That formula sounds like an effective strategy for Twitter, being location, frequency, recency and then an offer, so thank you.
That’s a good distillation of my long statement. One of the examples that’s in my presentation: we had a client that’s in the San Diego area and of their 7,000 or some odd followers on Twitter, fully 40 percent of them self-identified with San Diego. You can really start to get in front of, particularly in a local context, the right people on Twitter. It’s not about notoriety, it’s not about celebrity. It’s about being there when they’re looking for information.
What about Yelp?
At the intersection of social and local are review sites like Yelp. Do you find Yelp’s practices unfair for marketers? Can you also share your tips for optimizing a business’s presence on Yelp?
I want to be clear, I’m a fan of Yelp, I’m a user of Yelp and I have quite a few people who I consider friends who actually work for Yelp.
I think it’s one of those things that because I’m such a fan of the product and because I think that there is so much opportunity there, I see this huge disconnect between the way Yelp behaves as a purveyor of advertising product and the way they suggest a merchant should behave as an advocate for their own business.
Yelp is and should be a tool in the kit of any local merchant. I think there are opportunities to leverage things like check-ins, like specials. These opportunities to take advantage of Yelp and other sites like it is what I’ve always referred to as barnacle SEO—seeing what else you can get on page one for your brand as a reputation management and page ownership perspective. With sites like Yelp with greater presence on [a results] page, one is attaching oneself to a large heavy object and waiting for the searchers to float by in the current. In a market like this one, there’s a Yelp community manager helping businesses take advantage of the things that they have to offer, and it’s definitely a site that one wants to get involved in.
I really have no problem with Yelp’s advertising products except for their incredibly rigid and, in my opinion, hypocritical stance on how a merchant can inform the public of the fact that there are such a thing as review sites and it may be helpful to have them leave a review.
The first caveman that banged out a wheel on behalf of somebody else said, “Hey buddy, tell your friends.” It’s a very common merchant behavior to ask for the referral and to ask for introductions to other possible prospects. As review sites become so important in the ecosystem, something like 70 percent of the people who executed a transaction after doing research online, had interacted with reviews.
To suggest that reviews are not an important part of decision making these days is just crazy. Therefore when a site does such a great job of SEO, to then suggest that you shouldn’t try to assure that your profile isn’t as good as it can be in the site that ranks number two or number three for your brand, it’s not reflective of reality.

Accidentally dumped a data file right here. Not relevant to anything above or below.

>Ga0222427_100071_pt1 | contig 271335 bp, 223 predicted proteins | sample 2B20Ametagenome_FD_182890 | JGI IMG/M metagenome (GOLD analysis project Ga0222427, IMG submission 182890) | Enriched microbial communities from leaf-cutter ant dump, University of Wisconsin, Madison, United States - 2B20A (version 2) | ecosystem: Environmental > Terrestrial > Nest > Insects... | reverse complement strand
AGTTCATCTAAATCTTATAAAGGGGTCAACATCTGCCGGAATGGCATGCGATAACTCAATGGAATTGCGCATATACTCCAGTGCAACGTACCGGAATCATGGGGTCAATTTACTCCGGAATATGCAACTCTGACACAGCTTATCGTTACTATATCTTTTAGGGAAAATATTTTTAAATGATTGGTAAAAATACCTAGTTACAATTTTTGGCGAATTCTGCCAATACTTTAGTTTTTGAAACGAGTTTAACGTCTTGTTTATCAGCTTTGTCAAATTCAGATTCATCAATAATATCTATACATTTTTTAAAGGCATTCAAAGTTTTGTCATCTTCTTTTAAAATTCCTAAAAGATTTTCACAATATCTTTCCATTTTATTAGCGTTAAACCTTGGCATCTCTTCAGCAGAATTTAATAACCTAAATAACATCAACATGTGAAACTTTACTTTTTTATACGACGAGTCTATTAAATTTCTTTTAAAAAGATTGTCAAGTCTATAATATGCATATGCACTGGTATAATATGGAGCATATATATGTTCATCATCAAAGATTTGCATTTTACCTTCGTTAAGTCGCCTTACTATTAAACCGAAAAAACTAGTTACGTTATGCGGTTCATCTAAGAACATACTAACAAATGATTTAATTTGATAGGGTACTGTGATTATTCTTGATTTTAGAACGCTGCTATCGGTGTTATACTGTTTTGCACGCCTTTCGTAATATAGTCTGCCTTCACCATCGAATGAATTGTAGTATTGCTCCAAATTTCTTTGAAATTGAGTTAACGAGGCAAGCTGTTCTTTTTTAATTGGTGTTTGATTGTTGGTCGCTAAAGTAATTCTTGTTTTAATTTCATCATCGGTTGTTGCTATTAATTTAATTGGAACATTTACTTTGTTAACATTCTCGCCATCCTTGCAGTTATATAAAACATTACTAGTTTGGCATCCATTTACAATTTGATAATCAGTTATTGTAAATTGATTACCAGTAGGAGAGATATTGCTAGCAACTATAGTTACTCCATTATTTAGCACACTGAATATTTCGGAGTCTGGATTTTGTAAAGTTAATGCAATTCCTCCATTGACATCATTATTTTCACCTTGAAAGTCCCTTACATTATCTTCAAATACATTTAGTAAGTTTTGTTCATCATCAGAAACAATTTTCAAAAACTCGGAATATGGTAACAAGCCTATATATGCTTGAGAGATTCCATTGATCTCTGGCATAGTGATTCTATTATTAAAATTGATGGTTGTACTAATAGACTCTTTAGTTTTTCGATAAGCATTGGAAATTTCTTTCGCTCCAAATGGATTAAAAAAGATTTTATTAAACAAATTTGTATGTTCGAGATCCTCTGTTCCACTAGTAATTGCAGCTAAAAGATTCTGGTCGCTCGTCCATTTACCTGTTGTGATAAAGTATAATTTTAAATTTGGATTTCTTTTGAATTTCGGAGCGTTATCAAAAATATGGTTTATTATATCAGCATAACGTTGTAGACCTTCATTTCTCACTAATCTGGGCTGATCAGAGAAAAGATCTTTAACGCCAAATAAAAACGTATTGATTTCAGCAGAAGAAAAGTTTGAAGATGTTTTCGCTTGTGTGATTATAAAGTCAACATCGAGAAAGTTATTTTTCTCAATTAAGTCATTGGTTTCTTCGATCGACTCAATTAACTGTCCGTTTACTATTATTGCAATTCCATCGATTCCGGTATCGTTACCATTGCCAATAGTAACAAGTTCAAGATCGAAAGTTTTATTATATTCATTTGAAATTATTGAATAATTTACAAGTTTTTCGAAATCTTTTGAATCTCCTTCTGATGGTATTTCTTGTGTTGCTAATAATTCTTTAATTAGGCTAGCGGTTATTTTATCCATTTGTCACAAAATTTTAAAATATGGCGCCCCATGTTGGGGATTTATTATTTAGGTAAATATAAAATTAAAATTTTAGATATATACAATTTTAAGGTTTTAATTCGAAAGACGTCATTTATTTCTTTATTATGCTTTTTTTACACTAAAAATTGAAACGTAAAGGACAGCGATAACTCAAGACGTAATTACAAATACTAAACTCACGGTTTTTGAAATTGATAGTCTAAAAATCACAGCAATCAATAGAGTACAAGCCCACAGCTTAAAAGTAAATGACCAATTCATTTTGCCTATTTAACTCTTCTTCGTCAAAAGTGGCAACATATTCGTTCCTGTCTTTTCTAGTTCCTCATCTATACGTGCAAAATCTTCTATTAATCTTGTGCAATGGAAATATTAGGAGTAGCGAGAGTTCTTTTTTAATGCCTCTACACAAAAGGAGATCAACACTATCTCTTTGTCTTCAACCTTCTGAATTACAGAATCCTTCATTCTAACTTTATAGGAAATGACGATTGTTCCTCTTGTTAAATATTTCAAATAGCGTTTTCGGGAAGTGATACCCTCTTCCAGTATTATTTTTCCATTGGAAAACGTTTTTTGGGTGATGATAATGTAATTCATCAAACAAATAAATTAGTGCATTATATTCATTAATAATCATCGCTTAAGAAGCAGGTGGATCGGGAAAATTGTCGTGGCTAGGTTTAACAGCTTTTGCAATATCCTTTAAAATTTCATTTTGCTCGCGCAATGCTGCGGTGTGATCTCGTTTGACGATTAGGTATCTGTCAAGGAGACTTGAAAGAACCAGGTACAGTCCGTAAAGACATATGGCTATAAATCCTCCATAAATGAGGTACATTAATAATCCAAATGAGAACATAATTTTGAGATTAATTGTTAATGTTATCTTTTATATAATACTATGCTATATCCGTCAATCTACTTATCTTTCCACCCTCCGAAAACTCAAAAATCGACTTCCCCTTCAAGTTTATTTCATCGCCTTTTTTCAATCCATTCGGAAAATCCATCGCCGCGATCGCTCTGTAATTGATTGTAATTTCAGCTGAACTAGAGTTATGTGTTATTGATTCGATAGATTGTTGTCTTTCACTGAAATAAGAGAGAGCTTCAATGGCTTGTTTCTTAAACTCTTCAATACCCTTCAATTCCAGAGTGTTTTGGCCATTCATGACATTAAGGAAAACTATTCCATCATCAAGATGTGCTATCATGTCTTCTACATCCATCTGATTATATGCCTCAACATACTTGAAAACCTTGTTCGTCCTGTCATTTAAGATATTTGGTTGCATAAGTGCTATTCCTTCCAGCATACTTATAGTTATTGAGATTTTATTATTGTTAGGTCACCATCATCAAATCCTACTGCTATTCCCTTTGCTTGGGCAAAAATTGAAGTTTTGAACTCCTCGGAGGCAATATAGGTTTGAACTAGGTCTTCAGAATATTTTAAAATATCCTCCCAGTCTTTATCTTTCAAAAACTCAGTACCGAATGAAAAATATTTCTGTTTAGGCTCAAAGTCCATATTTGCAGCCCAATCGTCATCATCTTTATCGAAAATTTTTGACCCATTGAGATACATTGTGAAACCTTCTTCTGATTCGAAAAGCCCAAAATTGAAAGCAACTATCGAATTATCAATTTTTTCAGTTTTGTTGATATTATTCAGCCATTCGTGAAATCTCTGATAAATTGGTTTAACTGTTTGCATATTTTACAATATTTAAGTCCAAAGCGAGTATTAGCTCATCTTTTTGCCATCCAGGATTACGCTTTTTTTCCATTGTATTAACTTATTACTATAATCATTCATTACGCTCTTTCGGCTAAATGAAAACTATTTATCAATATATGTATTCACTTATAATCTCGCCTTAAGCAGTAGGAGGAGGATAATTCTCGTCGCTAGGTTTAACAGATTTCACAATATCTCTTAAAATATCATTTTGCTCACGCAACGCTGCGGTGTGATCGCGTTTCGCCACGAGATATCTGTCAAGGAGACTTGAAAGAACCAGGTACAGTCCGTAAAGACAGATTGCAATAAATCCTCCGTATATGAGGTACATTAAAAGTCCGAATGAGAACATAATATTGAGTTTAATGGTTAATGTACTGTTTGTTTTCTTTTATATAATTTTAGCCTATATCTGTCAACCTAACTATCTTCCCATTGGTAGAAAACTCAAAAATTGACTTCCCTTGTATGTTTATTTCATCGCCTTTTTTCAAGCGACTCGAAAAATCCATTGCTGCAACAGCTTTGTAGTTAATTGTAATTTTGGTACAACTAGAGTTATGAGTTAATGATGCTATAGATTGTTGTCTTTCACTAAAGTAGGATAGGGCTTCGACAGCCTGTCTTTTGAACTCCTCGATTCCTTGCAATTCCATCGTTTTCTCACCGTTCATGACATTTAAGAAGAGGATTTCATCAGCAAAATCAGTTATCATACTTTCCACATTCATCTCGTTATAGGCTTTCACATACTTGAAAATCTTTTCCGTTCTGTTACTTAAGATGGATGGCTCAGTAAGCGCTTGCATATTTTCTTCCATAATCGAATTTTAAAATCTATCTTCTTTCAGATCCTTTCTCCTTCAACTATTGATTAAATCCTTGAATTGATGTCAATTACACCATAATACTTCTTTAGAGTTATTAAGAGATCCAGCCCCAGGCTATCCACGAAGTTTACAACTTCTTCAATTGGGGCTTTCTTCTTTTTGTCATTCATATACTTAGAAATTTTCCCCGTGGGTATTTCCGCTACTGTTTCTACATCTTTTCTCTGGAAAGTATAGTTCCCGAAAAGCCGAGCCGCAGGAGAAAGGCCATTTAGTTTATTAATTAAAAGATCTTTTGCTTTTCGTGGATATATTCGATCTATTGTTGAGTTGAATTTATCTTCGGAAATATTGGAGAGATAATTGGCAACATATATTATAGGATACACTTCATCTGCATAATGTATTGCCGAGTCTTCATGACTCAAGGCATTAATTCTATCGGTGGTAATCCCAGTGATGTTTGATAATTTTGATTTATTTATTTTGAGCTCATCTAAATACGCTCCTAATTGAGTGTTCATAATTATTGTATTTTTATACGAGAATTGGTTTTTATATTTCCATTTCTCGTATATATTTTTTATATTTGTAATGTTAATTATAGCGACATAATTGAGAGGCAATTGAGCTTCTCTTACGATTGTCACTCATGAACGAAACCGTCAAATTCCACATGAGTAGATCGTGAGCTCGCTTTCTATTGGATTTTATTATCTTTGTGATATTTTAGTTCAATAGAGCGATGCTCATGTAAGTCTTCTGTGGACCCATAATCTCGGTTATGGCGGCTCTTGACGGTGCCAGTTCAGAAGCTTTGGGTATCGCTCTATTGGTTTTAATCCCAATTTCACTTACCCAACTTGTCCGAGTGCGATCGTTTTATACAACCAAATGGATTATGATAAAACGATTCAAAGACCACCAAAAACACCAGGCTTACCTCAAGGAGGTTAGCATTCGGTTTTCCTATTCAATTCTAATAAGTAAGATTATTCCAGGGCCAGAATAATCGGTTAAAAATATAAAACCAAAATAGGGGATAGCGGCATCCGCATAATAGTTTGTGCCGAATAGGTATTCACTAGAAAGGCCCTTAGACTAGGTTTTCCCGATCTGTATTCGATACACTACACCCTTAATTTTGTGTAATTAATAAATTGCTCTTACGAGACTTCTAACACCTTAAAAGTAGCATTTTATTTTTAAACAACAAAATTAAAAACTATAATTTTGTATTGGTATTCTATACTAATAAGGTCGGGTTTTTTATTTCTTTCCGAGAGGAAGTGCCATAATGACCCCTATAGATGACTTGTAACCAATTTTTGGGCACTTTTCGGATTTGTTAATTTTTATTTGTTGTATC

There was an example shown by Dylan of Yelp of a steakhouse that has a lot of Yelp Deals, and they doubled or tripled their traffic month-to-month by virtue of this deal they ran. In another case study, the reviews included statements like: “I’ll definitely come back again when it’s not a deal night.” And guess what, it was a five-star review.
To suggest that selling the kind of advertising that Yelp is selling is not incentivizing reviews is a fabrication. I don’t know if you’ve ever interacted with or been part of a presentation in which Yelp has espoused their review behavior, but I think they expect the review fairy to pop out of the sky, flowers bloom, reviews happen, who knows how.
It’s important for merchants to ignore Yelp’s advice and to continue doing what they’ve been doing for eons and asking for those referrals. There are some great articles online that talk about ways that businesses can start to overcome Yelp’s review filter. I found one, interestingly on, I think it was, MerchantCircle blog, by a guy who’s an optometrist in Park Slope, Brooklyn, who is one of Yelp’s poster children on how to use their system.
While it was all about Yelp’s review system, it was all the same stuff: help those people left you reviews look like good Yelpers. If your reviewer looks like a good Yelper, their review’s not going to get filtered. The things that one has to do to look like a good Yelper are very simple. You have to interact with the community in some way. You have to do some very basic things like uploading a photo to your profile, and you have to have some review behavior for Yelp to use to validate your existence. The social elements of Yelp and other review sites are just as open to opportunity as the rest of social media, but definitely a critical tool for a local merchant.
Be sure to follow Will on Twitter, @w2scott, to stay tuned in to his quick-witted marketing intel.